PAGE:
The recent pronouncement by the Supreme Court in Rajbala v. State of Haryana, upholding the validity of a law placing restrictions on electoral representation at the grass-roots level, on conditions such as a formal education, sanitation, having no arrears, was met with much scepticism from many, myself included. Assumptions made, both on account of estimation of disenfranchisement as a consequence of the legislation, and the very rationale for such disenfranchisement poses grave socio economic concerns to the affected, and by consequence and precedent, a large part of rural India. The court seems to have dismissed the fact that educational and social condition and financial capability are a result of structural inequality.

The Court held while the amendment created a separate class of people, that the creation of such a class had the rational nexus to the objective of an ‘effective’ Panchayat candidacy; While potential disenfranchisement was acknowledged, it was held that the State was empowered and Constitutionally valid in making such a distinction. In making such an argument, it has been contended that the Court has been erroneous in its misreading of the powers of the State, clashes with the RTE, is in clash with precedent upholding of the importance of the right to contest in a ‘deliberative democracy’. While the Constitutional validity can be debated, the socio-economic ramifications need be highlighted; namely the double standards that result in a cyclic entrenchment and ignorance of the structural inequality present.

It is to be noted that in a federal decentralised administrative setup, Panchayati representatives are not just enforcers, but also decision makers. Familiarity to key realities are not something that only education can give to, as the Apex Courts contends. In various districts, uneducated members have been re-elected, on mandates of reduction of female foeticide, gambling, and alcohol addiction. However, this judgement results in over two thirds of SC men and four fifths of SC women from participating. In posts reserved for women, this results in no candidates being able to contest, thereby forcing drastic practices such as polygamy to field eligible candidates. The point of lack of education being a factor of disqualification, at the village level, thus seems moot; and ironic when central electoral representation does not have such standards.

In addition, notions of punishment for being illiterate, make the creation of further classed interests, and create double inequity; and the consequent disenfranchisement leads to the cyclic entrenchment of such inequity. The rationale for such barriers also seem to have the effect of increase in marital rates and polygamy, in lieu of female education; thereby enforcing the argument of a lack of choice in being illiterate. Even in the outlandish claims of sanitation and arrears being relevant to electoral representation, the Court ‘disregards poverty’ and blames it on a lack of will of the citizens; thereby assuming that the only hurdle to an increased standard of living is a lack of Gandhian action to goals, rather than systemic inequality.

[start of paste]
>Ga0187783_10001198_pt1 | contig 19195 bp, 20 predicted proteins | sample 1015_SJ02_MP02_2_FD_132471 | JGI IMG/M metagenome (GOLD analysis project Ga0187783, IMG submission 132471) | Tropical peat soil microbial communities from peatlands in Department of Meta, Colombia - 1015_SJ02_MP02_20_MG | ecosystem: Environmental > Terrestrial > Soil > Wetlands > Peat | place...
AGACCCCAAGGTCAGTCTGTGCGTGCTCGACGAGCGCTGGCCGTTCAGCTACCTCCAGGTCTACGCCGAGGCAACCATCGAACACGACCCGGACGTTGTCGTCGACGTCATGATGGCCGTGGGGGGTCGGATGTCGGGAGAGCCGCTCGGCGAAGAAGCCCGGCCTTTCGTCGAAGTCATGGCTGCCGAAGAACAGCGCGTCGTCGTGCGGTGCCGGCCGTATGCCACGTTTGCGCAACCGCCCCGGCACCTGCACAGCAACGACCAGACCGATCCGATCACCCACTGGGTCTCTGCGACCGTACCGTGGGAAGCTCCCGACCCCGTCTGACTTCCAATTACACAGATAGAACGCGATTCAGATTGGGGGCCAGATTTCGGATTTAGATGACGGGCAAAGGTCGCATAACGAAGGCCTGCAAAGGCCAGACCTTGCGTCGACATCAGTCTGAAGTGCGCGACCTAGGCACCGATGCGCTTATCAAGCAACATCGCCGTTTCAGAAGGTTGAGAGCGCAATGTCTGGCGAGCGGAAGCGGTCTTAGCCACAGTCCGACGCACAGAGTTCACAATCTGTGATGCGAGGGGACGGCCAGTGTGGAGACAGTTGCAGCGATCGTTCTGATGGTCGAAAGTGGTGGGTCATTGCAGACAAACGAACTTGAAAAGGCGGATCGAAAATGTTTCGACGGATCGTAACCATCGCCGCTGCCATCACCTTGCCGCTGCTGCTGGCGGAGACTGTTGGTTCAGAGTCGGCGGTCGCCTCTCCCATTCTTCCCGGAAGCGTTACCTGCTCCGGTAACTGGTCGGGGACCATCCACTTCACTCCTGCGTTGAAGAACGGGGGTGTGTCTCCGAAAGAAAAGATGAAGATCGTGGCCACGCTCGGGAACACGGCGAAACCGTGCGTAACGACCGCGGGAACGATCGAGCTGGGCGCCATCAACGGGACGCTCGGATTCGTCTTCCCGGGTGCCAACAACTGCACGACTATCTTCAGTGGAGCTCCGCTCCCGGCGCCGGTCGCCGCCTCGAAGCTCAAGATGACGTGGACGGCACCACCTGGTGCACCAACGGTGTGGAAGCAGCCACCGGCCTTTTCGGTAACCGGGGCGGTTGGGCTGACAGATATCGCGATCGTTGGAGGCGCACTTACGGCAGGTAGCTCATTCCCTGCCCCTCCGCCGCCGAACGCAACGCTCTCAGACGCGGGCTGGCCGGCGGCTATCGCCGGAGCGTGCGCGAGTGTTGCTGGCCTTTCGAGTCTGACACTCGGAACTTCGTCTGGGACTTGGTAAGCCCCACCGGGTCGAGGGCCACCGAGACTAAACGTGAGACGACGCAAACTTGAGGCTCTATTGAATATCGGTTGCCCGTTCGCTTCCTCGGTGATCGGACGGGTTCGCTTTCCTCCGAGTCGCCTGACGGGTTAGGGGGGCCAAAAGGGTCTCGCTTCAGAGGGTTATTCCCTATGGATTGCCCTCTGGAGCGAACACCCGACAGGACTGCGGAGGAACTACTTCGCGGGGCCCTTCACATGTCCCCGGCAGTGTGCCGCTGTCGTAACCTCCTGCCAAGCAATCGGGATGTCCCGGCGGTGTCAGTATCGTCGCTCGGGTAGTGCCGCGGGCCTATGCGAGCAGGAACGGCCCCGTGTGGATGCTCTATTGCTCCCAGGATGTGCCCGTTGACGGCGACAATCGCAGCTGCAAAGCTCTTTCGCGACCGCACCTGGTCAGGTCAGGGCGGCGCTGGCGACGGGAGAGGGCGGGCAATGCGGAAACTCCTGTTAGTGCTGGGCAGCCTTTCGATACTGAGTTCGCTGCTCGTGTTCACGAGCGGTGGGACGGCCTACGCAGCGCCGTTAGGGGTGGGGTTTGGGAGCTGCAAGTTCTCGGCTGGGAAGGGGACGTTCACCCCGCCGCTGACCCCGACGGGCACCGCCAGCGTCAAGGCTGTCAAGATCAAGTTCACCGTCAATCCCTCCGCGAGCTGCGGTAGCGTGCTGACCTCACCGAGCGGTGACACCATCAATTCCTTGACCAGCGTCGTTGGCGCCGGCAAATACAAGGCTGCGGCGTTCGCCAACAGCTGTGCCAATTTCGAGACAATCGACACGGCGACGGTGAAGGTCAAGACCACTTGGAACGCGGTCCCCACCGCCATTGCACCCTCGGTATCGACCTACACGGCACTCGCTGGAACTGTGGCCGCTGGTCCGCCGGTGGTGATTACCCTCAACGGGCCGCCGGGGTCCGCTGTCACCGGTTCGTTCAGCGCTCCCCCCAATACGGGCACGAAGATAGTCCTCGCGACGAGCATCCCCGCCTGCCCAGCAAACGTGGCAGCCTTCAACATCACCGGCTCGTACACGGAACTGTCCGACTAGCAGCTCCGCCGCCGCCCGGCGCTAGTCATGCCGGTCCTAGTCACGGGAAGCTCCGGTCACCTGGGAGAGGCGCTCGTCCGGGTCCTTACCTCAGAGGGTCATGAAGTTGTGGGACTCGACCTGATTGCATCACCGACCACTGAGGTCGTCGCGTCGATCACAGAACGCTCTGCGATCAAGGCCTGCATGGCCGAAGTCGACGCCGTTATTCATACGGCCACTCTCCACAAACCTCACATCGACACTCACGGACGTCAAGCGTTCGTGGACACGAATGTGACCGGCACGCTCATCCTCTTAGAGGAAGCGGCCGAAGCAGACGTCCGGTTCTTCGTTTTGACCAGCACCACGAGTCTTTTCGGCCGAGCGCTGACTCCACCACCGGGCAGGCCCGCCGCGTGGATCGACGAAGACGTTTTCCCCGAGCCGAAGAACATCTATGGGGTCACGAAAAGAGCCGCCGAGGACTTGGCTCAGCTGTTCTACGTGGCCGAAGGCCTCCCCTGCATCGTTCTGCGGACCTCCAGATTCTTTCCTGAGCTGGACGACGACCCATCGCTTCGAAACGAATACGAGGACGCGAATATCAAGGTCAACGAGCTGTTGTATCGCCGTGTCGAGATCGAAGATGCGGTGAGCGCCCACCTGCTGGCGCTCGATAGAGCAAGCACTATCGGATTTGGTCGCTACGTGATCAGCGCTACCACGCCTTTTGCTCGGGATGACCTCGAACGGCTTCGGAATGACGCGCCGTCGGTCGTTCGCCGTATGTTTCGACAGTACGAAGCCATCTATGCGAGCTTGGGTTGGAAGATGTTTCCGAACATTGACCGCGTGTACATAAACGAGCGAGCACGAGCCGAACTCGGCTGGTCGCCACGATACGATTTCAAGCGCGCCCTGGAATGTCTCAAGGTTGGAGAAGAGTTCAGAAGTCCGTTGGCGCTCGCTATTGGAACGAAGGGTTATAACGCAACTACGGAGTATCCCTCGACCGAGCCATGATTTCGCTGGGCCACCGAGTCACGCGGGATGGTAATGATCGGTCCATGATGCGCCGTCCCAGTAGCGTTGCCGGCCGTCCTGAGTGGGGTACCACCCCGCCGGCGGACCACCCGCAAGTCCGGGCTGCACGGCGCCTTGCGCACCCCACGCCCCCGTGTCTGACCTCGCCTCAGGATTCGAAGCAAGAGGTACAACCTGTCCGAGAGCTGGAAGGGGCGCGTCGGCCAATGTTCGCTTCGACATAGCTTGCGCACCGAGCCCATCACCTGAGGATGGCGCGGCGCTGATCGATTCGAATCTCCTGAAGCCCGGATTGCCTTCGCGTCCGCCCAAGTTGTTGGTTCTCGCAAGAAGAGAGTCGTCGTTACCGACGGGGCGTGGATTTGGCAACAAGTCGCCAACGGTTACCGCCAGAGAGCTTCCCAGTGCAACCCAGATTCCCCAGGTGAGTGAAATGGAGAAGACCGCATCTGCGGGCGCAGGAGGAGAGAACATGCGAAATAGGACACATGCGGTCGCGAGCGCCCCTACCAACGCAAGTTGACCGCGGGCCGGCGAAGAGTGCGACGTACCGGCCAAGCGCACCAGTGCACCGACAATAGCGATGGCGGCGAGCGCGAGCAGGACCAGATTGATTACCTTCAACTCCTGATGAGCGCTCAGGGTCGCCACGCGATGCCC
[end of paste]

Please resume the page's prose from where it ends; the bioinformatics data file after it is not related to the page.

While the actions of the legislature, and the judiciary in its validation of the same, ensure entrenched poverty by preventing effective representation on grounds of access to selective metrics, it also has other ramifications. In the lack of this recognition of inequity and commenting on its redressal, arises passing the buck onto the hands of the contestants themselves. The legislation, actively, and the SC, tacitly, does not rap anyone’s knuckle about the lack of practical fulfilment of theoretical institutional support to poverty alleviation. Taking in good faith, the ‘wisdom’ with which the State of Haryana came up with this legislation for effective legislation, there seems to be a transfer of burden on the contestants for the ‘lacking’ of various means of qualificatory access.

The turn of events is representative of a larger breadth of an issue; that of the failure of the Constitutional (sadly theoretical) duty of the Government to provide such access to resources. Fundamentally, the status quo of this disparity is only neglected, people who are divergent from the mean, are ignored, and this judgement plays a facilitating role in the same. If the court refuses to even acknowledge such structural inequality, then regardless of the development of average utility in the Economic Utilitarian sense, then the practical fulfilment of positive institutional actions, and the justification of the capability approach is lost.

Disregarding constitutional validity for a moment, blanket claims as to the relevance of selective metrics, and an impositional double standard do not look at the divergent as the Kantian end in themselves. The judiciary, in allowing the lack of institutional support for poverty alleviation and social mobility, to be spun into idealistic standards of qualification for grassroots representation, has denied means and opportunity for growth and negated potential conversion capabilities of a latent pool of untapped intellect; it is a judgement that is from many lenses, carelessly and incorrectly decided.

(The writer is a student at NALSAR, Hyderabad. This article appears in Young Citizen as an Opinion piece).